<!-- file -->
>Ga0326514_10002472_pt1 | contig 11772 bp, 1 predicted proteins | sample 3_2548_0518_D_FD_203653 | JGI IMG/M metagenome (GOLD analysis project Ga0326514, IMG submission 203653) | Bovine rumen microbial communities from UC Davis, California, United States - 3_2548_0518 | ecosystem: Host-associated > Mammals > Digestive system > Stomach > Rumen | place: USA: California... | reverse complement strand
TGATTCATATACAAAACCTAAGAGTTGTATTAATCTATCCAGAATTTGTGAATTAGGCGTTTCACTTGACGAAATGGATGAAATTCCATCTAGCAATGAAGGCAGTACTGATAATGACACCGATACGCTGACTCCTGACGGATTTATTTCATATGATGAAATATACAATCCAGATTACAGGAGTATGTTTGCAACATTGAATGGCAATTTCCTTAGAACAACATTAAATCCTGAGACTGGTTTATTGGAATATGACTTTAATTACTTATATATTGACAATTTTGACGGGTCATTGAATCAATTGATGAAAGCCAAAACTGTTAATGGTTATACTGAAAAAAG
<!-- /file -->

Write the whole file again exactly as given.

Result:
>Ga0326514_10002472_pt1 | contig 11772 bp, 1 predicted proteins | sample 3_2548_0518_D_FD_203653 | JGI IMG/M metagenome (GOLD analysis project Ga0326514, IMG submission 203653) | Bovine rumen microbial communities from UC Davis, California, United States - 3_2548_0518 | ecosystem: Host-associated > Mammals > Digestive system > Stomach > Rumen | place: USA: California... | reverse complement strand
TGATTCATATACAAAACCTAAGAGTTGTATTAATCTATCCAGAATTTGTGAATTAGGCGTTTCACTTGACGAAATGGATGAAATTCCATCTAGCAATGAAGGCAGTACTGATAATGACACCGATACGCTGACTCCTGACGGATTTATTTCATATGATGAAATATACAATCCAGATTACAGGAGTATGTTTGCAACATTGAATGGCAATTTCCTTAGAACAACATTAAATCCTGAGACTGGTTTATTGGAATATGACTTTAATTACTTATATATTGACAATTTTGACGGGTCATTGAATCAATTGATGAAAGCCAAAACTGTTAATGGTTATACTGAAAAAAG